I thoroughly enjoyed Mark Pendergrast's new book, Japan at the Tipping Point, as a thoughtful and enjoyable blend of travelogue, scientific reporting, and astute observation of Japanese culture. The focus of this book is the need in the post-Fukushima era for strong leadership and clear decision making on the part of Japan's decision makers about not only the future development and regulation of the nuclear power industry in that country, but also the forward vision necessary to shape Japan's energy future. One of the most pressing issues for the Japanese is to decide what mix of technologies (solar, wind, geothermal, petroleum, and nuclear) will balance the energy needs of their island nation with the safety of her people, and what government policies should be put in place to shape a reliable energy grid that doesn't put people at risk from pollution and radiation. It is here that I fear that the Japanese will face their greatest difficulty.

No one in the technological and scientific worlds can fault the quality of Japanese engineering, which for the most part is second to none But the disaster at the Fukushima Daiichi nuclear plant was not purely the fault of its engineers. Pendergrast's book throws an embarrassing light on the decisions that were made by the plant's owners not to pay for and to put in place backup systems robust enough for the worst eventuality, and on the lax, conflicted and often contradictory muddle of government regulations that allowed the inevitable failure to occur. The Achilles' heel of Japanese culture has been summed up by the expression. "deru kugi wa, utareru", meaning, "the nail that sticks up gets hammered down".
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Format: Kindle Edition Verified Purchase
It has been several weeks since I've read Mark Pendergrast's book Tipping Point. I hope I can remember all of my thoughts while reading. This narrative spans a 6-week journey among major Japanese cities by the author in transit. He visits picturesque older habitats as well as harsher newer cities.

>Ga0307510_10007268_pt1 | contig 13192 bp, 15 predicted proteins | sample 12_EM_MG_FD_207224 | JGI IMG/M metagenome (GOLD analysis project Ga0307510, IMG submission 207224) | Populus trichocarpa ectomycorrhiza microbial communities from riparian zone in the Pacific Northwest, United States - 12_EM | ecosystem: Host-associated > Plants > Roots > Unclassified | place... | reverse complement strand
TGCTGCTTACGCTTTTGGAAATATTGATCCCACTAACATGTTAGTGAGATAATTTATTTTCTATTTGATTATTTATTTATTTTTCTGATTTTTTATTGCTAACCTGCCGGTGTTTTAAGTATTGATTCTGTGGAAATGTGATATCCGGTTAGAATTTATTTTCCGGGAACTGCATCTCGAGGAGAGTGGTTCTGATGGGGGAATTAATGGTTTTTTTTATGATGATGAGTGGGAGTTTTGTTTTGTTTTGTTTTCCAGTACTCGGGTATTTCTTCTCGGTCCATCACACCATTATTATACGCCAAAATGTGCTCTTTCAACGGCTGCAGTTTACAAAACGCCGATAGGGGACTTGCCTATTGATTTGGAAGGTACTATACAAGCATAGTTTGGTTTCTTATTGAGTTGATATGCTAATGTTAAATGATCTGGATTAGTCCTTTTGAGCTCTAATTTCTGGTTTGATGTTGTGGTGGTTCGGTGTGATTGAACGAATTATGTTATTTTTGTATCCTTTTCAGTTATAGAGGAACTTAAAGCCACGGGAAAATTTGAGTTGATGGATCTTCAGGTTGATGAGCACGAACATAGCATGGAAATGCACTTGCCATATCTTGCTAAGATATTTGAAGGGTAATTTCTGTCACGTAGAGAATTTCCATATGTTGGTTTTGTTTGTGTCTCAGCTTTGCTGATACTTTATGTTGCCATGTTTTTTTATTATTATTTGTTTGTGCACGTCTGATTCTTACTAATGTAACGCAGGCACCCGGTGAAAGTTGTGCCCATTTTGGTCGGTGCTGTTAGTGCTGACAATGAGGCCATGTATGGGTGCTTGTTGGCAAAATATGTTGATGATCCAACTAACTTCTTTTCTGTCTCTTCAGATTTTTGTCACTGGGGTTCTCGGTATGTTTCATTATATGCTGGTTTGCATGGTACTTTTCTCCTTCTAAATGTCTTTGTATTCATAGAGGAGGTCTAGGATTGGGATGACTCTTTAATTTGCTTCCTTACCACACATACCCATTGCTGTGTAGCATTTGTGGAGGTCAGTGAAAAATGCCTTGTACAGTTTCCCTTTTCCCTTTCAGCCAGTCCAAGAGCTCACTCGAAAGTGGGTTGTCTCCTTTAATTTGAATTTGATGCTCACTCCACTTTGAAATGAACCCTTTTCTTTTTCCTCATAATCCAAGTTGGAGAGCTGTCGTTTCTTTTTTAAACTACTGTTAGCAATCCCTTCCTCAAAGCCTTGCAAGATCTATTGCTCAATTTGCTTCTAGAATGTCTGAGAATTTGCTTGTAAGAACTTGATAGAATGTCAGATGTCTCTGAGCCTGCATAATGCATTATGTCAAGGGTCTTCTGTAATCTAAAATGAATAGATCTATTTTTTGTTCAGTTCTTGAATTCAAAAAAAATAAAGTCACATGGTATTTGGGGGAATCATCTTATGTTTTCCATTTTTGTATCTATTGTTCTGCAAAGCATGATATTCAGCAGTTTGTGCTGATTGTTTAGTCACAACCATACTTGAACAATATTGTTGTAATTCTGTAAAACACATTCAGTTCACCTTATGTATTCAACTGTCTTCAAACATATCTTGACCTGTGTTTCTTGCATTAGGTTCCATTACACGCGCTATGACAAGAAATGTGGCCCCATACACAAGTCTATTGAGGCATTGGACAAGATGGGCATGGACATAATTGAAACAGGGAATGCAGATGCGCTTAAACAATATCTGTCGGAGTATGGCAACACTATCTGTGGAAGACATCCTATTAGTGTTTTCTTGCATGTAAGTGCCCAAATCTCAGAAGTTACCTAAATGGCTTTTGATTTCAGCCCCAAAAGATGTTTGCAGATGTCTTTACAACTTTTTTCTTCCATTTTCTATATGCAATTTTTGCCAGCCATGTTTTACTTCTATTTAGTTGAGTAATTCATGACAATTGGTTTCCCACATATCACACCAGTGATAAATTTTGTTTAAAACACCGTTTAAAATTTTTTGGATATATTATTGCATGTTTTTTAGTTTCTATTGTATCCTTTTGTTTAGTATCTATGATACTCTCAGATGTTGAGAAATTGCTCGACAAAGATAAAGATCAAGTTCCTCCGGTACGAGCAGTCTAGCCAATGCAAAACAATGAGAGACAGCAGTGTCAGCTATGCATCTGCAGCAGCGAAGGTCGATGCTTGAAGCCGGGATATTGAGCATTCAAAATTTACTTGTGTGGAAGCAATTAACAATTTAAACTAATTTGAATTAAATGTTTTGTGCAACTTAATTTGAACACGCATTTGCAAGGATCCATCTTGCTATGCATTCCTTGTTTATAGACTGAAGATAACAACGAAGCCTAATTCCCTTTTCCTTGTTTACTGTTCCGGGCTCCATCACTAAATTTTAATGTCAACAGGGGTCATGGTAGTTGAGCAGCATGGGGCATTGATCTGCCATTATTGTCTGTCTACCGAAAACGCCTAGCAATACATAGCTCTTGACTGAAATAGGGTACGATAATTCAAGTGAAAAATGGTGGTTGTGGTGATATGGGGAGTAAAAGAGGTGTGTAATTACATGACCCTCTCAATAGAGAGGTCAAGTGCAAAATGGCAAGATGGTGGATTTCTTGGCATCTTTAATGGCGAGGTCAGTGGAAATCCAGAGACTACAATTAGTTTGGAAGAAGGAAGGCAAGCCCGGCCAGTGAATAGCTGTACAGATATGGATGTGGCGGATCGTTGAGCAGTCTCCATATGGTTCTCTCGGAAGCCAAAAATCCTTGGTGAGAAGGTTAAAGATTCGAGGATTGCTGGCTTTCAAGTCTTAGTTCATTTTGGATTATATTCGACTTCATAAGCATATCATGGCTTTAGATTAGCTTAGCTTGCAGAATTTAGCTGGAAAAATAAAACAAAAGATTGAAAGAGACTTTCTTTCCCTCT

He emphasizes the several methods of energy conservation, generally underused, available to the Japanese. He also addresses the nuclear station meltdown following the tsunami several years ago.
This is a very worthwhile book. It is not a page-tuner. But a reporter's first-hand account ought not be. And it is an account of a nation with advanced technogies (some of which have gone wrong).
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Format: Kindle Edition
Japan is a very conservative country, which means that it is risk adverse, something overlooked by most observers. Mark Pendergrast looks under some of the foundation stones of Japan's energy policy and finds a lot of talking heads and little else. Strangely enough, for all of the country's love affair with the computer, rarely is the device used to do more than compile statistics. There is no coherent policy direction gleaned from the numbers. It's no surprise that Japan has won the Ig Nobel prize for the past five years. Hopefully for the Japanese, one quirky idea may save them yet, but it is unlikely to come from the government's ability to act, as Pendergrast has discovered.

--Judith Clancy, author of Exploring Kyoto